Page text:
Nearly a decade later, more people have died than I care to count, and life's done a good job of rounding off my edges. I've become desensitized and jaded. With the exception of Johnny Cash and Layne Staley, few recent deaths have had much impact on me.
But this past Wednesday, when I heard of Elliott Smith's passing, I felt the same way I did when Cobain died -- although this time for completely different reasons. Smith's music, especially the earlier material on Roman Candle and Either/Or, was so intimate that every time he opened his mouth, it seemed like a close friend was pouring out his soul in my living room.
But Smith was also a friend with whom I'd lost touch. Unlike almost everyone else, I didn't care for the glossy production on his later albums, on XO and Figure 8. And I never saw Smith when he came through Denver, because by then I was busy devoting my time to other musicians. Besides, I'd heard horror stories of his lackluster performances, and I didn't want to tarnish my earlier memories. And now, sadly, all I'm left with is regret and the beautiful mess he left behind. For more on Smith, see Brendan Kelley's piece on page 96.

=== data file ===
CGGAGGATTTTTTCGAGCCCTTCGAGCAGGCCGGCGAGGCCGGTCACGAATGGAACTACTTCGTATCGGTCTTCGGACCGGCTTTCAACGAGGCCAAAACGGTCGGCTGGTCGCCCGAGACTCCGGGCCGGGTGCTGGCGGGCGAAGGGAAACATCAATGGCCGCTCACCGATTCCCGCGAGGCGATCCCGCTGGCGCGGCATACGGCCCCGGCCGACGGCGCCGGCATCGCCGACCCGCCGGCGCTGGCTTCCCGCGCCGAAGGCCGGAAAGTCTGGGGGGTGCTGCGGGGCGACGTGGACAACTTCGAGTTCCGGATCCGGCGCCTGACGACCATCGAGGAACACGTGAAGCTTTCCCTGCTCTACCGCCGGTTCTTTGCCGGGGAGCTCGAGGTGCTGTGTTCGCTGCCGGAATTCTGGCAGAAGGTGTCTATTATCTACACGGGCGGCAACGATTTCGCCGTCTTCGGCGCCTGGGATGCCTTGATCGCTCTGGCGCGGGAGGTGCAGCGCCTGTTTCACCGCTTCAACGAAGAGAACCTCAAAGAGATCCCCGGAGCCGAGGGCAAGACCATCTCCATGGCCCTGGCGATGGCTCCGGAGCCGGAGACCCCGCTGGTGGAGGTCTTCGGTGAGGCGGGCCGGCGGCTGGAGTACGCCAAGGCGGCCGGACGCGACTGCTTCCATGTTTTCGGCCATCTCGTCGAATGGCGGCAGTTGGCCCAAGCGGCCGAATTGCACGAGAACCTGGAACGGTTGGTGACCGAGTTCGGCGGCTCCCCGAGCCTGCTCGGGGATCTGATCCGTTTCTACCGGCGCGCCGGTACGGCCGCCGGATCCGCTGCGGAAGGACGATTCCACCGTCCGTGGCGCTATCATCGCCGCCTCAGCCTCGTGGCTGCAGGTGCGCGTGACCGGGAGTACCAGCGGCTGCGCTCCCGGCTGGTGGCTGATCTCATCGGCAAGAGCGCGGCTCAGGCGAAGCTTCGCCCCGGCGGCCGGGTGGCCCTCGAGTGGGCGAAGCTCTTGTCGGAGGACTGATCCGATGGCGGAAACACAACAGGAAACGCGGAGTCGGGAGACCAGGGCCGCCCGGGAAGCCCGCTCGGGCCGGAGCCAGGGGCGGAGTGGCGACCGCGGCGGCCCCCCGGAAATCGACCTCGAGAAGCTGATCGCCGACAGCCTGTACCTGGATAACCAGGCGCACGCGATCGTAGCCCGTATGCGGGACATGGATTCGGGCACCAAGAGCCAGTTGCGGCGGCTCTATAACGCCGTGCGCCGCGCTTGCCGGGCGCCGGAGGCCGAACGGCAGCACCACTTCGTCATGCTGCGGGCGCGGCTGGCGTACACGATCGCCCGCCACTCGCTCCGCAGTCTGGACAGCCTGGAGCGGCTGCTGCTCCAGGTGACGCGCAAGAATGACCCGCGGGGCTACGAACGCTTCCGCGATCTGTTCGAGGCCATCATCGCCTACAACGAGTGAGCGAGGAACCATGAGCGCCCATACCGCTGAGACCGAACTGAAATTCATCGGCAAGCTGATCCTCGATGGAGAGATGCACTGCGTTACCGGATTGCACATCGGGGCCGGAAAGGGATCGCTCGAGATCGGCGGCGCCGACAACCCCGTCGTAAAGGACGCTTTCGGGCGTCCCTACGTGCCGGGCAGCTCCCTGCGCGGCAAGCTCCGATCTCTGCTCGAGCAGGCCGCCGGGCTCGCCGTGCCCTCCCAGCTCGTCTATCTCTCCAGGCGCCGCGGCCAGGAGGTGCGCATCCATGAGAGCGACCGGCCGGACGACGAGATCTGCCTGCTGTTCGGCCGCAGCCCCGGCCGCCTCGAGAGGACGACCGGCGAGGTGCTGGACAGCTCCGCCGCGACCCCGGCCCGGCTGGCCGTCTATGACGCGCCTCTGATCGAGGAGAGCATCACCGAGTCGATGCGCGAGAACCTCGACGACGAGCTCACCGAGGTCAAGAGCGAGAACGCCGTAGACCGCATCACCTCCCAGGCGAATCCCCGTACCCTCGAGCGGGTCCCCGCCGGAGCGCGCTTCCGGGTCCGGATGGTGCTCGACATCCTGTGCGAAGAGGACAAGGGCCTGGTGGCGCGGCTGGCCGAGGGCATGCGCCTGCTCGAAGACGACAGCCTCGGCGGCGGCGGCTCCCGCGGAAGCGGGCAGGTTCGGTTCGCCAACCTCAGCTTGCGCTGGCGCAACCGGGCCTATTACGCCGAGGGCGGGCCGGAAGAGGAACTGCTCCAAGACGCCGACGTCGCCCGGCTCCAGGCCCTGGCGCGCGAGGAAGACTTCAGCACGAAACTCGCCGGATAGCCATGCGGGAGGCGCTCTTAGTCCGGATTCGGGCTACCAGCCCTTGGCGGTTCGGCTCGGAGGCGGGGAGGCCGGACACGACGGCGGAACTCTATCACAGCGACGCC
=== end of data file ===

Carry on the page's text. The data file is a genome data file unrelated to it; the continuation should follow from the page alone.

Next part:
Upbeats and beatdowns: Believe it or not, there are some worthy shows this week that don't require a costume. On Saturday, November 1, heads will be bobbin' to the sounds of anticon when Sage Francis, Sole and Alias hit the Boulder Theater. On Monday, November 3, KRS-One will be back in D-town to drop some science at You Night at the Soiled Dove. And on Thursday, November 6, the Fray will unleash its new EP, Reasons, a disc that continues to push me over the edge (Beatdown, October 16), at the Climax Lounge, with Like Young, Raised by Tigers and For the Holiday getting things started.